Miami Heat: Will the Eddy Curry Gamble Pay off or Explode in Their Face?

John Friel@@JohnFtheheatgodAnalyst IJanuary 20, 2012

MIAMI, FL - DECEMBER 12:  Eddy Curry #34 of the Miami Heat poses during media day at American Airlines Arena on December 12, 2011 in Miami, Florida.  (Photo by Mike Ehrmann/Getty Images)
Mike Ehrmann/Getty Images

Last year, the Heat had a total of seven—yes, seven—different centers.

Erick Dampier, Jamaal Magloire, Juwan Howard, Zydrunas Ilguaksas, Udonis Haslem, Dexter Pittman and Chris Bosh all played at center at one time or another.

None of them worked. Not one of those seven players was reliable or capable enough of starting at center for the Miami Heat and holding it down on a consistent basis. Dampier, Magloire and Ilgauskas can't run; Howard can't jump; Haslem, Bosh and Anthony were too small and Pittman was too raw and uncoordinated.

It was so bad that the 6'9" Joel Anthony became the starter for the postseason.

Anthony averaged two points per game last year. I didn't think it was possible, but an actual NBA starter who played 20 minutes per night was recording one basket per game. Due to the fact that his hands are the equivalent to shovels lathered in butter, Anthony couldn't catch and finish and he couldn't create a shot on his own either.

So basically, the Heat played five-on-four basketball on offense to start off every game.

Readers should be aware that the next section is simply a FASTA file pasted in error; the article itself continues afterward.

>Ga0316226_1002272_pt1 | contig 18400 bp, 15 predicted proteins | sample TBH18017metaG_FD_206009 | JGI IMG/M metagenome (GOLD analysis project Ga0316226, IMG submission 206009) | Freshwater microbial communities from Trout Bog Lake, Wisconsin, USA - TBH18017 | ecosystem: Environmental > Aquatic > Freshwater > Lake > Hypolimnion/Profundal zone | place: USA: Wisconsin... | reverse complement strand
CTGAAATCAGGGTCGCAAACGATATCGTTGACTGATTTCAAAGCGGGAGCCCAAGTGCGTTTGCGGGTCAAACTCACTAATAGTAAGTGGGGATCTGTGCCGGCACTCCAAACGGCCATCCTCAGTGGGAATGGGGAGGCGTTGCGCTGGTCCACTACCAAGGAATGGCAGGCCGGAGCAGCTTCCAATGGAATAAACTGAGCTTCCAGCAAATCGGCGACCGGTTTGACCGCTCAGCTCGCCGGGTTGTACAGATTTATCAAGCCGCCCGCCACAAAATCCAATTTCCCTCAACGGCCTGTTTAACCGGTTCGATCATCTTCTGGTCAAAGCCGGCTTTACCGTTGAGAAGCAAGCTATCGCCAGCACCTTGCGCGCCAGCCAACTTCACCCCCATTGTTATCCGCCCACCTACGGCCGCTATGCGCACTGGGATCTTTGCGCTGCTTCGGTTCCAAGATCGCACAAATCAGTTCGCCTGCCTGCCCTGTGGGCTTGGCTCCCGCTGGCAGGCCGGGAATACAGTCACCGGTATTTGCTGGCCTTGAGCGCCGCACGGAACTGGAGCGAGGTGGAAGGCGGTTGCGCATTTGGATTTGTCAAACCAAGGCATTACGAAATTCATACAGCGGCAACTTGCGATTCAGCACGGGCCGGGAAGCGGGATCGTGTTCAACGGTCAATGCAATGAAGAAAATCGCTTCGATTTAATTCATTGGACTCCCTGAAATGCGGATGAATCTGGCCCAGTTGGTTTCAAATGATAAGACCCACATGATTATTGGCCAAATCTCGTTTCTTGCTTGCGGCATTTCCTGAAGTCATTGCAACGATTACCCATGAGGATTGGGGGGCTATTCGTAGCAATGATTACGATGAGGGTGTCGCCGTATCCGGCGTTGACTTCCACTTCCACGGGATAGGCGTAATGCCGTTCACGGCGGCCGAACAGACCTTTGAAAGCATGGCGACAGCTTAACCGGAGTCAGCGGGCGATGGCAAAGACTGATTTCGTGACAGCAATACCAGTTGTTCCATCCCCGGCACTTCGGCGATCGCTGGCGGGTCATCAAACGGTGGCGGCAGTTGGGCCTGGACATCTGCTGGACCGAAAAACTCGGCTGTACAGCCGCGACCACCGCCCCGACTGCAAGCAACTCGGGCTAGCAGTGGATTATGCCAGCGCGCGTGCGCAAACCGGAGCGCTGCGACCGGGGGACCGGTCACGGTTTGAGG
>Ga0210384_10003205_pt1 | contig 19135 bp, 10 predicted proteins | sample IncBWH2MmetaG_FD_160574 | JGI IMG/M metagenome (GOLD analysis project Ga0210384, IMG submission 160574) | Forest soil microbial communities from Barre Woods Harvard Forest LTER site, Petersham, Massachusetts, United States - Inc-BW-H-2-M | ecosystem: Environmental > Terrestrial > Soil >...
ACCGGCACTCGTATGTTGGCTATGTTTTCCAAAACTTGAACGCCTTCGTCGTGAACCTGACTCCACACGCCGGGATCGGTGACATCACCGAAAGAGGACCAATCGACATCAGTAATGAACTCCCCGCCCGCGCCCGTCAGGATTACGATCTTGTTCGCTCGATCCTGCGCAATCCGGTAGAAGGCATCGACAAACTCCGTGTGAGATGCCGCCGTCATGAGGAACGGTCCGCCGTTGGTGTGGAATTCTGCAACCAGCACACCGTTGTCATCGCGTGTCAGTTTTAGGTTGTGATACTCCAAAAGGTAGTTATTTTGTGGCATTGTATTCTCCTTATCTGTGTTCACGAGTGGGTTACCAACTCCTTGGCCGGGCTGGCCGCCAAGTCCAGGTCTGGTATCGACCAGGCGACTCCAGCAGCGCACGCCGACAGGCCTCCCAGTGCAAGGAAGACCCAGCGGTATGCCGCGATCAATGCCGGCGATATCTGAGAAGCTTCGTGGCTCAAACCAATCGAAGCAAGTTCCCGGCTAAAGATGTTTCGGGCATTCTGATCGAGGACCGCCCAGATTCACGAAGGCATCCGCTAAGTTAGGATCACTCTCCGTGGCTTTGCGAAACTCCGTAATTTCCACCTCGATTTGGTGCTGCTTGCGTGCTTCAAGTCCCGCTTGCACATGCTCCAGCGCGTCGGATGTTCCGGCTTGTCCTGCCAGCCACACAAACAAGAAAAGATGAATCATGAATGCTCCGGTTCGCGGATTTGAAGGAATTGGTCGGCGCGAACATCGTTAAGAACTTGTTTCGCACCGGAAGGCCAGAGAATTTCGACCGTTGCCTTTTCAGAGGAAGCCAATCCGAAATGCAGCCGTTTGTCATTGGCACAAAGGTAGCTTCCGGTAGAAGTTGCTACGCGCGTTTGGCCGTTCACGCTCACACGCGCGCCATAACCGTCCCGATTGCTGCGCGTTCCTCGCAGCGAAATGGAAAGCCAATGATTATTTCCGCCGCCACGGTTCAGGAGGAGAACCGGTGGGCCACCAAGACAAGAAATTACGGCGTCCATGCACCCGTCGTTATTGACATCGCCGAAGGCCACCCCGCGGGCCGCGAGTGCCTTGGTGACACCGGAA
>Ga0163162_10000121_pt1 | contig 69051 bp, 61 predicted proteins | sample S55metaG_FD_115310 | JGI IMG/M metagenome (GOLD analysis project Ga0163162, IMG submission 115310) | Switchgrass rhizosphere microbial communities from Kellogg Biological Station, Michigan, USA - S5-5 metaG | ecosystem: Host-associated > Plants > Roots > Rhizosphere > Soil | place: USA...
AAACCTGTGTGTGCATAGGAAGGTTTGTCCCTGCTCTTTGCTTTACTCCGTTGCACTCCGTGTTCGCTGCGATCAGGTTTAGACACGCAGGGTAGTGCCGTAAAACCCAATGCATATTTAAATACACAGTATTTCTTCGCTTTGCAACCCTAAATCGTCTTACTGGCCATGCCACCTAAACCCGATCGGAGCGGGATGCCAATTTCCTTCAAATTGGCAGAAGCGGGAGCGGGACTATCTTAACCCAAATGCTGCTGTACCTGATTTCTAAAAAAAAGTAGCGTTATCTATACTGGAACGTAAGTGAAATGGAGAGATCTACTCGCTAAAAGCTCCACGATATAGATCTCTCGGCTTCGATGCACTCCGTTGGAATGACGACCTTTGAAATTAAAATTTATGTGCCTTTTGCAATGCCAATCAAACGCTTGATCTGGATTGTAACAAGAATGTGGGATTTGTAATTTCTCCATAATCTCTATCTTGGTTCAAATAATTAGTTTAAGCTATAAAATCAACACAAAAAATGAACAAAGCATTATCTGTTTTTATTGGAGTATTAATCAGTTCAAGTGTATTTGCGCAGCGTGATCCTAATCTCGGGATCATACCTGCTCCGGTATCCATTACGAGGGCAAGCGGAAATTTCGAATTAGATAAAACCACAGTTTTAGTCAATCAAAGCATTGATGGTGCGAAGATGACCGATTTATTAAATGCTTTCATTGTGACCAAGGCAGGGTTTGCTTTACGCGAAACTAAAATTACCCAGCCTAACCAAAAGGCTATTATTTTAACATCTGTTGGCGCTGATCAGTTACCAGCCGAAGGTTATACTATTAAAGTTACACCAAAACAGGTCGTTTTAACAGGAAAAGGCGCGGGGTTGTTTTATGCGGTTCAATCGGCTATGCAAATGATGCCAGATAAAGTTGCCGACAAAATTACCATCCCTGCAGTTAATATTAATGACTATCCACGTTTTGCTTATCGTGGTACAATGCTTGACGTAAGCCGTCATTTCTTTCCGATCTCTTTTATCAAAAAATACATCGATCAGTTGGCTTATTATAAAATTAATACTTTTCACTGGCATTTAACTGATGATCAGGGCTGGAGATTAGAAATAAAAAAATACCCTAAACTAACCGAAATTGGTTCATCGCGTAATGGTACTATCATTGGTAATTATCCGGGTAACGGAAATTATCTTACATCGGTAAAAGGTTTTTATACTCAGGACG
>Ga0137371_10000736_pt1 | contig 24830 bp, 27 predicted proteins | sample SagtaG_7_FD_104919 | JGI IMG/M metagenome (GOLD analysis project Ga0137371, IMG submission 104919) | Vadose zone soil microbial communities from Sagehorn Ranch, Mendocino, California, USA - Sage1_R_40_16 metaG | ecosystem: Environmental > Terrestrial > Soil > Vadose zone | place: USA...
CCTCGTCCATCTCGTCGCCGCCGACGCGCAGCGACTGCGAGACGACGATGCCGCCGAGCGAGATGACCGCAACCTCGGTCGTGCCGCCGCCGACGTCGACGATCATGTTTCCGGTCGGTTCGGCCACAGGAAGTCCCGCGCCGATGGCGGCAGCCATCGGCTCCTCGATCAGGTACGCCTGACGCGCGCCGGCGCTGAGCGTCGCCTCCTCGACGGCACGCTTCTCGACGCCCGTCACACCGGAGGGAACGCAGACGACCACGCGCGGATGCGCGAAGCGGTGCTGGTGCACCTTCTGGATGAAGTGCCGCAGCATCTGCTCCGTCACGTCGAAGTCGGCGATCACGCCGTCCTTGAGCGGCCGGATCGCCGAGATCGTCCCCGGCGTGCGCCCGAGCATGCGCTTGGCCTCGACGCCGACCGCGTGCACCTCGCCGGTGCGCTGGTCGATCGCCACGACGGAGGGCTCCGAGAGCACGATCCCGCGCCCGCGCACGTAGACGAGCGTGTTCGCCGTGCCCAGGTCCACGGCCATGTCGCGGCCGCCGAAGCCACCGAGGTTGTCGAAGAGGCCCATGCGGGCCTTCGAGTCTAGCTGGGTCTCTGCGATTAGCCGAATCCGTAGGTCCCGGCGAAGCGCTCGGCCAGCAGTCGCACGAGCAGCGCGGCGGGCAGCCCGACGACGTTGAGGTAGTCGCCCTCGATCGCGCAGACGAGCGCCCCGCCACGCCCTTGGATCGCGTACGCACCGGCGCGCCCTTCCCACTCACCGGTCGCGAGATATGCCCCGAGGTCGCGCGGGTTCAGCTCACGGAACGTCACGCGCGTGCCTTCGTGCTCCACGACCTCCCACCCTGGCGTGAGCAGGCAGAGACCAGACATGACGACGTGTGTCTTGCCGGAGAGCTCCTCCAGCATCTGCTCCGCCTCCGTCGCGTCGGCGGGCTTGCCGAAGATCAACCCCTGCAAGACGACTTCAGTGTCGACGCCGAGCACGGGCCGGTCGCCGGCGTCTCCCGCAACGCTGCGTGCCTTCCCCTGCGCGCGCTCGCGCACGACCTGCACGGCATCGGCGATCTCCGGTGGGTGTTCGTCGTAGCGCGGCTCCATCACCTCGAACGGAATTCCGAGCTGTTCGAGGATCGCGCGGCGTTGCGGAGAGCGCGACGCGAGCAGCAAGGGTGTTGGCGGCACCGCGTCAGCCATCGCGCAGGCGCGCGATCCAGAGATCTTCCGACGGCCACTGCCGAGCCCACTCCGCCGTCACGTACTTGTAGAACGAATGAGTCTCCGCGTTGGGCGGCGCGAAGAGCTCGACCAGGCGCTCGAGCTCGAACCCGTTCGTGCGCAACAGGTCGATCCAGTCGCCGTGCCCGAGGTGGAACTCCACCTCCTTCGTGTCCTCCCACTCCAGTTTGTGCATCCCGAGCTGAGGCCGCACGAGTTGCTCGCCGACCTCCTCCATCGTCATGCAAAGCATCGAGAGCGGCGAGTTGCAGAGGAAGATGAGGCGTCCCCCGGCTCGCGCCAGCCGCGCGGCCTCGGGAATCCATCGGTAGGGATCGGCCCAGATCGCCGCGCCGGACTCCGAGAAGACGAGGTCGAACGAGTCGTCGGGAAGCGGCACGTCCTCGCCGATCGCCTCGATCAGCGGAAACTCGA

In fact, they continue to do so, but it actually appears that Anthony has improved his catching and finishing abilities. He's also been sporting a decent hook shot. He's currently averaging four points on 63 percent shooting. It's not much, but it's more than you can expect from Joel Anthony.

Anthony has been starting at center, but the Heat have been finishing with either Haslem or Bosh at center. It's worked out thus far as few centers have given the Heat fits. Haslem's defensive prowess and Bosh's added bulk have contributed to the Heat playing much better when it comes to one-on-one defense against an opposing center.

However, it seems that all three of those players may be seeing their minutes at center drop considerably. Making his regular-season debut last night and playing in his first game since December of 2009, Eddy Curry was the star of the 98-87 Heat victory over the Los Angeles Lakers.

Going against a frontcourt consisting of Pau Gasol and Andrew Bynum, Curry only needed six minutes to score six points and record three rebounds. He got the six points by way of a beautiful layup, a tip-dunk and two free throws.

It was an unbelievable sight to see Curry playing the way he played last night, let alone being in the NBA again.

Based on his work ethic, we assumed that Curry's career was over. In his final years with the New York Knicks, Curry was gaining more and more weight on the end of the bench. Injuries began to pile up along with the weight gain and before we knew it, Curry had only played in 10 combined games in two seasons.

His lack of commitment to the Knicks organization and his overall disdain for keeping his body in check were brought into question numerous times. It was a disappointing and sad sight to see a player with so much promise basically just give up on his career by eating his way out of the NBA.

He had averaged double-digit points for six consecutive seasons and didn't deal with too many injury problems before he fell off the face of the earth.